Gig Fishing Bull Shoals After Dark


It was near the end of September last year, and the weather was abnormally hot—even for Branson, Missouri. Daytime temps were in the mid-to-upper 90s, and only after dark that there was any relief from the heat. It made perfect sense to schedule a nighttime fishing trip!

Fellow writer friends Kevin Paulson from Nebraska, Alan Clemons from Alabama and I were in town to attend an outdoor writers’ conference. We scheduled an after-dark gig fishing trip with Capt. Josh Isaacs, who owns and operates Branson’s Full Throttle Fishing Adventures. Capt. Josh explained that we would be trying to gig rough fish like carp, shad, suckers and gar, and that it would be an experience we wouldn’t soon forget. He was right!

We met shortly after dark at Beaver Creek Marina on the upper reaches of Bull Shoals Lake. It was still plenty warm, but it was already cooling off a little. We met Capt. Josh at the boat ramp, along with his son Riley, who would be coming along to help as first mate. As soon as the boat was in the water, we hopped aboard and headed for some backwater areas shallow and clear enough to do some gigging.

Before we got started, Riley showed us the long gigging poles that we would be using. They were about 10 feet long and made of fiberglass, with a barbed steel gigging fork at the business end. These poles reminded me of the frog gigging poles we used as kids years ago, but these were quite a bit bigger and heavier.

Capt. Josh’s boat was rigged with bright lights all along the bow railings, which provided plenty of light to illuminate the water in front of the boat and a few feet on either side of the bow. One drawback of the lights was the bugs. Literally thousands of flying bugs were drawn to the bright lights, and they swirled around us relentlessly! Luckily, none of them were biting insects, so after a while we learned to ignore them.

It didn’t take long for us to start seeing fish in the glow of the lights up front. As the boat glided along slowly and silently, more and more fish came into view and then quickly darted away. We saw hundreds or maybe even thousands of gizzard shad, ranging in size from just a few inches to almost a foot in length.

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I quickly found out that spearing these fish was easier said than done. The shad were extremely fast, and just as they came into the light and within range of my gigging pole, they would dash off and disappear. A big gar suddenly appeared just to the side of the boat, and I lunged at it. Its hard scales deflected my gigging fork, though, and then he was gone. I realized that you must hit them squarely with the gig. Glancing blows do not work.

After a while, we all started getting fish. Kevin and I simultaneously speared a gizzard shad and held them up for a photo. Riley showed us how it was done when his gig connected with two shad at once. Alan gigged the largest fish of the night—a very respectable, long-nosed gar that was nearly four feet long. It splashed and put up a good fight at the side of the boat, but Alan hoisted it up over the railing and flopped it onto the deck. Success!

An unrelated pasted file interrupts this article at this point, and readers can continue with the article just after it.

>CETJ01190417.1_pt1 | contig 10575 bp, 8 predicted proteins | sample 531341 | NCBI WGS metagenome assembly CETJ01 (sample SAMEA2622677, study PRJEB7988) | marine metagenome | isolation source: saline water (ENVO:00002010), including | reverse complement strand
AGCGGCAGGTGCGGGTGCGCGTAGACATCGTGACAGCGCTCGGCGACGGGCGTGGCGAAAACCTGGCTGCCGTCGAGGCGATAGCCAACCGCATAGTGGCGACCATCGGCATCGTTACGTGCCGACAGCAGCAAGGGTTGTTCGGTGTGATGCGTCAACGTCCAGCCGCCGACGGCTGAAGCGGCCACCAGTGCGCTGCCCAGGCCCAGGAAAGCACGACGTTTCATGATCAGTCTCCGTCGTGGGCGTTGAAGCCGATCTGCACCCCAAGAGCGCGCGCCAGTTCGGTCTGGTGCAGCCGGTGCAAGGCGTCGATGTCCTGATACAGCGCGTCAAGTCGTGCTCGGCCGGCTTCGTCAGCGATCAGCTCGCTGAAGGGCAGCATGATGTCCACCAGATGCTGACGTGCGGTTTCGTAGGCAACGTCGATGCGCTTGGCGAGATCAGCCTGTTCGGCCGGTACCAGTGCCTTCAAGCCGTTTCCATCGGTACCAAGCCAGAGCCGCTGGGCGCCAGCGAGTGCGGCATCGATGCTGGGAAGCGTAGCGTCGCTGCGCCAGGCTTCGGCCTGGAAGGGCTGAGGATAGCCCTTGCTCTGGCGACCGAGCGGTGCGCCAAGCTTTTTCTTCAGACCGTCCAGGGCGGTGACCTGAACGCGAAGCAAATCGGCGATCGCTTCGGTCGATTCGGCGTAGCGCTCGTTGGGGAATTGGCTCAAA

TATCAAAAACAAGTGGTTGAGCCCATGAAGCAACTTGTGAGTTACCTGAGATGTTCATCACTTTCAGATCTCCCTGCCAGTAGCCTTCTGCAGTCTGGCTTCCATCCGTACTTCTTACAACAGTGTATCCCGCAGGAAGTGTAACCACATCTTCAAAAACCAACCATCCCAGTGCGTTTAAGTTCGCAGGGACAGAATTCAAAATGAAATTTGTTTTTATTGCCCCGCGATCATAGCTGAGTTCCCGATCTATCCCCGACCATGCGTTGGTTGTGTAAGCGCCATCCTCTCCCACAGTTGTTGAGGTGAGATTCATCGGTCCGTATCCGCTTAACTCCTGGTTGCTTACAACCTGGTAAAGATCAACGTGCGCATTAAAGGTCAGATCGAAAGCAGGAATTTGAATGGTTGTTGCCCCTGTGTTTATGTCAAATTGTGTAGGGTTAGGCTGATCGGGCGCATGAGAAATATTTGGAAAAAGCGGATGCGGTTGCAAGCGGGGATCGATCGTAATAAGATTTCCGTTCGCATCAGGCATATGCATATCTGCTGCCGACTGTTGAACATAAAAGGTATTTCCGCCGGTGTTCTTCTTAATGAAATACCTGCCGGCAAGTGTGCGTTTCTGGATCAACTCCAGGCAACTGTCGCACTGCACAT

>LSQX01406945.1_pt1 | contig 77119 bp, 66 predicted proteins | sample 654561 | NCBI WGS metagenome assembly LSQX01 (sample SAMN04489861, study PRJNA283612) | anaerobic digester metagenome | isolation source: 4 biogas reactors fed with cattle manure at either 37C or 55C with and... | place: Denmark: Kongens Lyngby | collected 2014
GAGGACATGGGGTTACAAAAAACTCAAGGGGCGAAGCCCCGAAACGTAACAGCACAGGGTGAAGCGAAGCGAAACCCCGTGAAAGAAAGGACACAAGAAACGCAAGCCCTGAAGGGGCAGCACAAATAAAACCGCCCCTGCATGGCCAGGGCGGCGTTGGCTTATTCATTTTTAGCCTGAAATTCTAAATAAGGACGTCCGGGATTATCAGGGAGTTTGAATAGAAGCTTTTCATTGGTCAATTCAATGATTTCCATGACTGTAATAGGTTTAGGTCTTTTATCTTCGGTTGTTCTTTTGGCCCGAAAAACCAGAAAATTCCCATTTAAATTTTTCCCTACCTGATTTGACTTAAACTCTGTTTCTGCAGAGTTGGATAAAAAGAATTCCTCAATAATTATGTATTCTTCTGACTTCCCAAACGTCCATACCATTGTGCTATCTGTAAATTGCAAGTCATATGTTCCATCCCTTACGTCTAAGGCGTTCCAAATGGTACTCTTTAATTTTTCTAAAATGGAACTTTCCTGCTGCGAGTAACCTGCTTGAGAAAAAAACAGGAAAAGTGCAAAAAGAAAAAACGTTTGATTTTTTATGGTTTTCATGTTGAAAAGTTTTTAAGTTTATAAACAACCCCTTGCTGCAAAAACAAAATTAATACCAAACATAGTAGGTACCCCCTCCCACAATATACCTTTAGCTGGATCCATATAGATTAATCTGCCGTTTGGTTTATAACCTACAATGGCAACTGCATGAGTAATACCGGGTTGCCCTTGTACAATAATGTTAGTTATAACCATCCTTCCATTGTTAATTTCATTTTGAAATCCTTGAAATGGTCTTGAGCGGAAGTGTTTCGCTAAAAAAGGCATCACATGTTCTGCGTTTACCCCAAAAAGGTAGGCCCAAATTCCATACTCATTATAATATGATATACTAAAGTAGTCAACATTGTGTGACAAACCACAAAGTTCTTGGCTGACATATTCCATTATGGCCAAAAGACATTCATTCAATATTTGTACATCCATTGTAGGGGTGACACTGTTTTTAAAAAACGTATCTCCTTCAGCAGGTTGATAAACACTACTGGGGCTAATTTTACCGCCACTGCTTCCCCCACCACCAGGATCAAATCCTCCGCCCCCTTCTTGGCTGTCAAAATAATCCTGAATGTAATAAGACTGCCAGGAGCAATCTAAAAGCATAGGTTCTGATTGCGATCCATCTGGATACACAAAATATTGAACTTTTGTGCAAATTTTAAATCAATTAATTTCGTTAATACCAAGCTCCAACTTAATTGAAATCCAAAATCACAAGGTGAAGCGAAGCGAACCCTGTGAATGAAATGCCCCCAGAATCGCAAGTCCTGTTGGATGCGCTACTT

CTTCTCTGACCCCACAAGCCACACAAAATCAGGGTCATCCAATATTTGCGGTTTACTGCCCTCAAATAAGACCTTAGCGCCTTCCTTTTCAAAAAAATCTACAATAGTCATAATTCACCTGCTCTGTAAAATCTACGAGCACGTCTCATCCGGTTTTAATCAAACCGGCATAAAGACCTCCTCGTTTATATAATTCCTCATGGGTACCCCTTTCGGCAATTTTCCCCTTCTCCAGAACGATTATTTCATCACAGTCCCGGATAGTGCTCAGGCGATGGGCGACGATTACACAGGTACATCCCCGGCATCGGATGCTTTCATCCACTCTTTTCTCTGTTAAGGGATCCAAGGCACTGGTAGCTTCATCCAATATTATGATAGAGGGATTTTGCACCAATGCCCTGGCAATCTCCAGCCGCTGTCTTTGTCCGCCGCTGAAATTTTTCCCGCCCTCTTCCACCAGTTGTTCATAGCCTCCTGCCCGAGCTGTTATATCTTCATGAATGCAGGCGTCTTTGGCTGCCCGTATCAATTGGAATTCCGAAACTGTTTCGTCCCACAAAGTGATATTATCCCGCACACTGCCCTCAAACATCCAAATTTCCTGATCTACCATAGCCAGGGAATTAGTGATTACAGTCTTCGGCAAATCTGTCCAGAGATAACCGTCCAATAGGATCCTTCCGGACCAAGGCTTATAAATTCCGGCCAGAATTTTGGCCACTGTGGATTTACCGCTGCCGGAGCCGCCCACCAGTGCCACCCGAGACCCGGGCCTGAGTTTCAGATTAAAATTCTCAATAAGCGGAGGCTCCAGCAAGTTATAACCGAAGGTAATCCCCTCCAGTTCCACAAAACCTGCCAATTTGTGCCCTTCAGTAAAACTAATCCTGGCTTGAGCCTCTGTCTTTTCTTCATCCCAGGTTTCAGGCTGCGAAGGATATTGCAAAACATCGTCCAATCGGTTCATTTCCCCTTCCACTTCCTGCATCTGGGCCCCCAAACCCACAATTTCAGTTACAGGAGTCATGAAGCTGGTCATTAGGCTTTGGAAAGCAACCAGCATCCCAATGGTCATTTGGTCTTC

All the fish we gigged went into “the fish box” at the edge of the gigging deck. I asked Capt. Josh what he was going to do with the fish since they weren’t species that most people eat, and he said that he gives all the rough fish to a local turtle farm as food for the turtles. I was glad they would not be wasted. Later in the season, most of the catch is native suckers, and those are good to eat. Capt. Josh said they often use a propane fryer to cook up the suckers they catch on one of the nearby sandbars when they are done fishing. A late-night fish fry sounds awesome!

We all had a great time gig fishing Bull Shoals after dark, and I would do it again in a minute. And as the weather gets colder later in the year, the bugs are no longer a problem!

Capt. Josh Isaacs fishes all the waters around Branson year-round. Our trip was in late-September last year, but the gig fishing actually gets better as the weather gets colder. December through the end of the gigging season in mid-February is prime time. Besides gigging trips, Capt. Josh is also an expert for everything from bluegills and crappies to trout and trophy-sized striped bass.

While you are in the Branson area, be sure to check out some of the other great things to do. Besides gig fishing on Bull Shoals, Table Rock Lake and Lake Taneycomo are nearby and they are world famous for their tremendous bass and trout fishing. Don’t forget Branson’s live music shows, restaurants, outdoor adventures and countless other attractions. We also visited the History of Fishing Museum right downtown, and it was fantastic. Plan your own trip to Branson—you will be glad that you did.